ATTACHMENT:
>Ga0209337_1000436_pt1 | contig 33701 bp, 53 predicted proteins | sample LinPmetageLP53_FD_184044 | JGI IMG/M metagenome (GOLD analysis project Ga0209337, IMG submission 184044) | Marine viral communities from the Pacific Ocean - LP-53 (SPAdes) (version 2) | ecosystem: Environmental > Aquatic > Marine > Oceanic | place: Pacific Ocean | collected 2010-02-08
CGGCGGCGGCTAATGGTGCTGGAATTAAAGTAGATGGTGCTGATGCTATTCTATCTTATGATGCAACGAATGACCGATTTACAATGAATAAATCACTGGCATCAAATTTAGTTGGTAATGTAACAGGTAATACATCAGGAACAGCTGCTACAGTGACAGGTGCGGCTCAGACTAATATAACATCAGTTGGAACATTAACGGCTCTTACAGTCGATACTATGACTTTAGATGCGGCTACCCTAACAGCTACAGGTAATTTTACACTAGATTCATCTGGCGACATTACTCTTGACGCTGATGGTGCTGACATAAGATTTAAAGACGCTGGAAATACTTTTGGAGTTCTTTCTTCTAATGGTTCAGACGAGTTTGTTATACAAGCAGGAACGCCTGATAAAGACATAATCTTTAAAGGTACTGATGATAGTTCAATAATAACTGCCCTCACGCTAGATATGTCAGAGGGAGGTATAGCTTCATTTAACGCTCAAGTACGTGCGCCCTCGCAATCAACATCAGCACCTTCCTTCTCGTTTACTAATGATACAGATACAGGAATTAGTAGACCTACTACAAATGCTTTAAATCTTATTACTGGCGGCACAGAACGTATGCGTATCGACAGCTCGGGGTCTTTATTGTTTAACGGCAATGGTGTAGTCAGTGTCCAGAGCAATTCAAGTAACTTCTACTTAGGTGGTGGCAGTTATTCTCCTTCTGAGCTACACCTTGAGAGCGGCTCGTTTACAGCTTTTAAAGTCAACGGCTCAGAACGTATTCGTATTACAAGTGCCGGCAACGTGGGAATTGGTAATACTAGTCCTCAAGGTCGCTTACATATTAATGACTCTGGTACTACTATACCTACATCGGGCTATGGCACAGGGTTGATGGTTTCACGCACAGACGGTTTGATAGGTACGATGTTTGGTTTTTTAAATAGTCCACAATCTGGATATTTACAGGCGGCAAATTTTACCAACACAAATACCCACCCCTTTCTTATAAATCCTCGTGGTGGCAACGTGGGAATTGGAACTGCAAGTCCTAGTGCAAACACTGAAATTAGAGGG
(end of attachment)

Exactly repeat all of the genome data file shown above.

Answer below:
>Ga0209337_1000436_pt1 | contig 33701 bp, 53 predicted proteins | sample LinPmetageLP53_FD_184044 | JGI IMG/M metagenome (GOLD analysis project Ga0209337, IMG submission 184044) | Marine viral communities from the Pacific Ocean - LP-53 (SPAdes) (version 2) | ecosystem: Environmental > Aquatic > Marine > Oceanic | place: Pacific Ocean | collected 2010-02-08
CGGCGGCGGCTAATGGTGCTGGAATTAAAGTAGATGGTGCTGATGCTATTCTATCTTATGATGCAACGAATGACCGATTTACAATGAATAAATCACTGGCATCAAATTTAGTTGGTAATGTAACAGGTAATACATCAGGAACAGCTGCTACAGTGACAGGTGCGGCTCAGACTAATATAACATCAGTTGGAACATTAACGGCTCTTACAGTCGATACTATGACTTTAGATGCGGCTACCCTAACAGCTACAGGTAATTTTACACTAGATTCATCTGGCGACATTACTCTTGACGCTGATGGTGCTGACATAAGATTTAAAGACGCTGGAAATACTTTTGGAGTTCTTTCTTCTAATGGTTCAGACGAGTTTGTTATACAAGCAGGAACGCCTGATAAAGACATAATCTTTAAAGGTACTGATGATAGTTCAATAATAACTGCCCTCACGCTAGATATGTCAGAGGGAGGTATAGCTTCATTTAACGCTCAAGTACGTGCGCCCTCGCAATCAACATCAGCACCTTCCTTCTCGTTTACTAATGATACAGATACAGGAATTAGTAGACCTACTACAAATGCTTTAAATCTTATTACTGGCGGCACAGAACGTATGCGTATCGACAGCTCGGGGTCTTTATTGTTTAACGGCAATGGTGTAGTCAGTGTCCAGAGCAATTCAAGTAACTTCTACTTAGGTGGTGGCAGTTATTCTCCTTCTGAGCTACACCTTGAGAGCGGCTCGTTTACAGCTTTTAAAGTCAACGGCTCAGAACGTATTCGTATTACAAGTGCCGGCAACGTGGGAATTGGTAATACTAGTCCTCAAGGTCGCTTACATATTAATGACTCTGGTACTACTATACCTACATCGGGCTATGGCACAGGGTTGATGGTTTCACGCACAGACGGTTTGATAGGTACGATGTTTGGTTTTTTAAATAGTCCACAATCTGGATATTTACAGGCGGCAAATTTTACCAACACAAATACCCACCCCTTTCTTATAAATCCTCGTGGTGGCAACGTGGGAATTGGAACTGCAAGTCCTAGTGCAAACACTGAAATTAGAGGG